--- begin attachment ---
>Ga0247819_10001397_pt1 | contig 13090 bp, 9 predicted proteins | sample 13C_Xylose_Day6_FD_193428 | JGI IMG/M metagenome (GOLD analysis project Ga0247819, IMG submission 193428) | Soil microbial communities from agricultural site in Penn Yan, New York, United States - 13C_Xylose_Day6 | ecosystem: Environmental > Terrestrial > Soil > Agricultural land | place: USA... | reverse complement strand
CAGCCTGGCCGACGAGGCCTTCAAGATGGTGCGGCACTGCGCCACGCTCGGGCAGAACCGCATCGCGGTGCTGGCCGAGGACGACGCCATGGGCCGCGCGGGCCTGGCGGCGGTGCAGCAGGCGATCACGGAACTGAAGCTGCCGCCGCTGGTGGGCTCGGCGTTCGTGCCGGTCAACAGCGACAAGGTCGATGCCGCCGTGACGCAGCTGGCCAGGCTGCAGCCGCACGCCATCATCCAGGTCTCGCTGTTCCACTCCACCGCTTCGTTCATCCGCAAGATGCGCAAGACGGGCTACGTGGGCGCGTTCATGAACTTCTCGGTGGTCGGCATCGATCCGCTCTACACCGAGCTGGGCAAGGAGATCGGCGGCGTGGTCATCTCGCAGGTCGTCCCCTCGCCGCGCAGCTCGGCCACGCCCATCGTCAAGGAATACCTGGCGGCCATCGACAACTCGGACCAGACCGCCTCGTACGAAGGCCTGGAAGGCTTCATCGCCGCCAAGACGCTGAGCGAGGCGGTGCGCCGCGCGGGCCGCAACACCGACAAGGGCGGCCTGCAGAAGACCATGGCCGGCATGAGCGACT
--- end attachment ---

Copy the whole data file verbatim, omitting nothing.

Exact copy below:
>Ga0247819_10001397_pt1 | contig 13090 bp, 9 predicted proteins | sample 13C_Xylose_Day6_FD_193428 | JGI IMG/M metagenome (GOLD analysis project Ga0247819, IMG submission 193428) | Soil microbial communities from agricultural site in Penn Yan, New York, United States - 13C_Xylose_Day6 | ecosystem: Environmental > Terrestrial > Soil > Agricultural land | place: USA... | reverse complement strand
CAGCCTGGCCGACGAGGCCTTCAAGATGGTGCGGCACTGCGCCACGCTCGGGCAGAACCGCATCGCGGTGCTGGCCGAGGACGACGCCATGGGCCGCGCGGGCCTGGCGGCGGTGCAGCAGGCGATCACGGAACTGAAGCTGCCGCCGCTGGTGGGCTCGGCGTTCGTGCCGGTCAACAGCGACAAGGTCGATGCCGCCGTGACGCAGCTGGCCAGGCTGCAGCCGCACGCCATCATCCAGGTCTCGCTGTTCCACTCCACCGCTTCGTTCATCCGCAAGATGCGCAAGACGGGCTACGTGGGCGCGTTCATGAACTTCTCGGTGGTCGGCATCGATCCGCTCTACACCGAGCTGGGCAAGGAGATCGGCGGCGTGGTCATCTCGCAGGTCGTCCCCTCGCCGCGCAGCTCGGCCACGCCCATCGTCAAGGAATACCTGGCGGCCATCGACAACTCGGACCAGACCGCCTCGTACGAAGGCCTGGAAGGCTTCATCGCCGCCAAGACGCTGAGCGAGGCGGTGCGCCGCGCGGGCCGCAACACCGACAAGGGCGGCCTGCAGAAGACCATGGCCGGCATGAGCGACT